I have been with Fleming College for 30 years, including the last 10 years as the Dean of the School of Environmental and Natural Resource Sciences. My educational background and experience are within the field of education, and therefore, my observations are not from the point of view of how scientific study has changed over the last decade, but on how environmental education has changed in response to a multitude of factors. These factors include employer/sectoral needs, environmental priorities, and the shift in the way that student learning takes place.
Since 2006, I have observed a number of educational trends. Here are my top six.
An increase in work-integrated-learning via field placements, applied projects, and co-op education. Most programs at SENRS have a work-integrated learning component. Co-op was introduced at SENRS in 2008 and we now offer 12 co-op programs at the Frost Campus. Credit for Product (C4P) is a unique course in the Ecosystem Management Technology program where students partner with a client on a specific project. The students take two C4P courses in their third and final year of study. Over 600 students have completed more than 11,000 hours in 325 environmental projects with more than 50 community partners. Some of our partners include organizations such as the Ontario Heritage Trust, Kawartha Conservation, the City of Kawartha Lakes, the City of Toronto, and the Lone Pine Marsh Sanctuary.
A shift toward internationalization, with more faculty and student experiences and exchanges abroad. SENRS has partnered with the Yellow River Conservancy and Technical Institute (YRCTI) with a goal of delivering a joint program. In November 2016, a professor accompanied 10 Geographic Information Systems (GIS) students to YRCTI in Kaifeng, China, to complete a surveying field camp course. As well, for the last five years, students and faculty members in the Ecosystem Management program have participated in a two-week field placement at Pidwa Wilderness Reserve in South Africa, which will expand to a semester abroad in 2018. Costa Rica and Iceland are two other locations where students can participate in field placement courses. There are also student exchange opportunities at the University of Padua in Italy through our Forestry Technician program.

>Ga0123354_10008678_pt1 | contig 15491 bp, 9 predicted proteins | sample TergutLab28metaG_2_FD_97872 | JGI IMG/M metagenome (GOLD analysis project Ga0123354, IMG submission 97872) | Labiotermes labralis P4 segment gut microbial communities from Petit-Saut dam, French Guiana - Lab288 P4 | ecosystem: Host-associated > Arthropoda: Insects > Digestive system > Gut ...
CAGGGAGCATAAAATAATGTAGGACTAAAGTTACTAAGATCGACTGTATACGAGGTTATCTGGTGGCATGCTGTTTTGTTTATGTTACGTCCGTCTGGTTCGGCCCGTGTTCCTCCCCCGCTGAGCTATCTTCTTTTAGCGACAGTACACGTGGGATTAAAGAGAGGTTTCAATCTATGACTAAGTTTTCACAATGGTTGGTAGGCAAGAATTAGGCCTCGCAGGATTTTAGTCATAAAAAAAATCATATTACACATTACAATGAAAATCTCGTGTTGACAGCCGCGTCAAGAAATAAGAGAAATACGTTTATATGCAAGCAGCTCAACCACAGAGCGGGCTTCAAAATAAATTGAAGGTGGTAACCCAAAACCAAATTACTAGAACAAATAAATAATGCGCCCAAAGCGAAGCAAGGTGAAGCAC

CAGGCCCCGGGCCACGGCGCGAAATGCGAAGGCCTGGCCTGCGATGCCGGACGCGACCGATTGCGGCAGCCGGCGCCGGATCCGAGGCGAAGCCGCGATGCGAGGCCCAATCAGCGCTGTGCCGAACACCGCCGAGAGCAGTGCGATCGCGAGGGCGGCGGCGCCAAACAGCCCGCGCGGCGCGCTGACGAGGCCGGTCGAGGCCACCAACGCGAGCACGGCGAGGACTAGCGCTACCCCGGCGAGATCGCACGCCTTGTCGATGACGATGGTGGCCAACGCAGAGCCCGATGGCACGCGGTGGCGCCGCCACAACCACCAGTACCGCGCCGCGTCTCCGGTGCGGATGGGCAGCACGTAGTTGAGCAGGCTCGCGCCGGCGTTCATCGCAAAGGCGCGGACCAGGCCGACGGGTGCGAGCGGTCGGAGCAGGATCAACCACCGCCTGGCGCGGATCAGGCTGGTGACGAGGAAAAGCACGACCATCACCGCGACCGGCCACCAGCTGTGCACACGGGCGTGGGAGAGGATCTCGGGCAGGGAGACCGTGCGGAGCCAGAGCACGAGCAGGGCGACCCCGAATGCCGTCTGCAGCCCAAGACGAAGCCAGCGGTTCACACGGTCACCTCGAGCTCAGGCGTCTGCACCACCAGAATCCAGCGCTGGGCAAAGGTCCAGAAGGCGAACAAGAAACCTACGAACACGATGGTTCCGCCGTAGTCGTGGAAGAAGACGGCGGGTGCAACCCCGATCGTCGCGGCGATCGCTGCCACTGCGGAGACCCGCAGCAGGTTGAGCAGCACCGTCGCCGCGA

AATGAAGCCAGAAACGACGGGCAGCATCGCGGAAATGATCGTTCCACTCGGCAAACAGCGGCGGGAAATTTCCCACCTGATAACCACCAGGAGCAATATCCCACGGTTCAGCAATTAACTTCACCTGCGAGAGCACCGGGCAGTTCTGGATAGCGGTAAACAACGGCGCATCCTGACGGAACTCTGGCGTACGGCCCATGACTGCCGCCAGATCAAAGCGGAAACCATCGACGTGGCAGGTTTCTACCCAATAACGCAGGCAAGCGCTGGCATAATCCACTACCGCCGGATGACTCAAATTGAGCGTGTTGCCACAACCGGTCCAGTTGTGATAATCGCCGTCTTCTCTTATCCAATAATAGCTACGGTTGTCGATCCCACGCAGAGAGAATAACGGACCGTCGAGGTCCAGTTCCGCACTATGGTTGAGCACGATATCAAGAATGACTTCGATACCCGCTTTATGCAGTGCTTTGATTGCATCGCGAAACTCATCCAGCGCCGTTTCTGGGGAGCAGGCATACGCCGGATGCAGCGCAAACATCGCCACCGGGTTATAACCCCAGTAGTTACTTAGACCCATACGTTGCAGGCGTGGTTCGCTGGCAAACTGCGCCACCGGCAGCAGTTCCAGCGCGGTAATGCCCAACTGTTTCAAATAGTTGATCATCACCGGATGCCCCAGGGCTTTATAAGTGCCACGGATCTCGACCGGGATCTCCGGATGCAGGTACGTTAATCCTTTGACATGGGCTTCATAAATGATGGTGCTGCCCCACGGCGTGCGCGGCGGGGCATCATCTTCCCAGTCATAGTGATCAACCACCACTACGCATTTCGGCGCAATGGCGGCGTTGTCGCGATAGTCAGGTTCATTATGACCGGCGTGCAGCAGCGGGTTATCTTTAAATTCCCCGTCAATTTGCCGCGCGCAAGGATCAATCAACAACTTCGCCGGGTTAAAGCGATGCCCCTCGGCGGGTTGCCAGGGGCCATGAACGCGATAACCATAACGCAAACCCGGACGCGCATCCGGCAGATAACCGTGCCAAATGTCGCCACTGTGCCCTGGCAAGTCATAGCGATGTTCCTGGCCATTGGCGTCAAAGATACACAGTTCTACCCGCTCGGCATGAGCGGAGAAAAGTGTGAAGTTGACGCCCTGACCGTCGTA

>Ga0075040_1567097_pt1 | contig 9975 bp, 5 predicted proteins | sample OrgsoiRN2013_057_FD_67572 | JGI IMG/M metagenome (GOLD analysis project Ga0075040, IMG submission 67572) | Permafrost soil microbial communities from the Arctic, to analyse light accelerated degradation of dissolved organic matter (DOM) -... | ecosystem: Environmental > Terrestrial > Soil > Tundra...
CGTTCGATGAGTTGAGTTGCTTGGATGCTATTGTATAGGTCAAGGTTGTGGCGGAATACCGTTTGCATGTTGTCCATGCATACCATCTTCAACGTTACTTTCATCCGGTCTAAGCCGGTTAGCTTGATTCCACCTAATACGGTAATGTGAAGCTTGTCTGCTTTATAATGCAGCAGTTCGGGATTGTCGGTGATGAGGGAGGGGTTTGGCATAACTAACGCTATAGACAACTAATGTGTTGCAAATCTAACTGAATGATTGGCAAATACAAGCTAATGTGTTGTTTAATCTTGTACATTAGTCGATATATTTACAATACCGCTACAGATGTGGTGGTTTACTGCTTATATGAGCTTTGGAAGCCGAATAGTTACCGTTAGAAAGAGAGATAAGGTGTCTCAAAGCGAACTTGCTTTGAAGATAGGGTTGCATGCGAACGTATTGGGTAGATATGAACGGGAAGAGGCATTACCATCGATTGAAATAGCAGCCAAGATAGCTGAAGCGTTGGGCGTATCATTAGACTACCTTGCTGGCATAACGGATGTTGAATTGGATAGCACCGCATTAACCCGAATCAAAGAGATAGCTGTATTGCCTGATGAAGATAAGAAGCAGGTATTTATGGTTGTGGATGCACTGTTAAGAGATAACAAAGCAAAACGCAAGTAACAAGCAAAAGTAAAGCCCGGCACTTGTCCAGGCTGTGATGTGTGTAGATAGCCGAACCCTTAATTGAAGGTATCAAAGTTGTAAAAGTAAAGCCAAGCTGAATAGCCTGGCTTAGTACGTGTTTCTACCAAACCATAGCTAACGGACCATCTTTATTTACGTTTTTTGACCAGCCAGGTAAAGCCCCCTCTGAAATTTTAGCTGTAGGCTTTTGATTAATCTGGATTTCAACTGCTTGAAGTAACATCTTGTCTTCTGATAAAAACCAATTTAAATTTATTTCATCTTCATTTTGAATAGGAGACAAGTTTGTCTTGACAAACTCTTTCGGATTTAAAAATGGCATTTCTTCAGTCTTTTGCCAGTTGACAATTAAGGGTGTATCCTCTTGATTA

Applied research that ties into program curriculum. Frost Campus is home to the Centre for Alternative Wastewater Treatment, which researches sustainable ways to treat wastewater and helps bring innovative water and wastewater technology closer to market/commercialization. Having this resource allows students in a variety of programs access to advanced research facilities right on campus. In fact, it was through the Environmental Technology program and faculty research into constructed wetlands technology that led to funding for a research facility on campus. The research and curricular expertise has, in turn, spurred the creation of the new graduate certificate program, Advanced Water Systems Operation and Management Co-op.
A variety of credentials in the mix. Currently, students interested in environmental and natural resources careers have a number of options when it comes to credentials. From certificates to diplomas to post-graduate certificates, students can emerge with the credential that best fits their ability and ambition. In our experience, we have found that university graduates are attracted to shorter graduate certificates, such as Environmental Visual Communication (delivered at the Royal Ontario Museum) or the new Sustainable Waste Management program. Over the last six years, SENRS has increased its post-graduate certificate offerings from two programs to nine programs. The ECO Canada (Environmental Careers Organization) subsector model for environmental employment was used to inform new program development during this period. In its 2013 Labour Market Research Study, ECO found that employment related to Environmental Health and Safety, Waste Management and Communication and Public Awareness were the top three.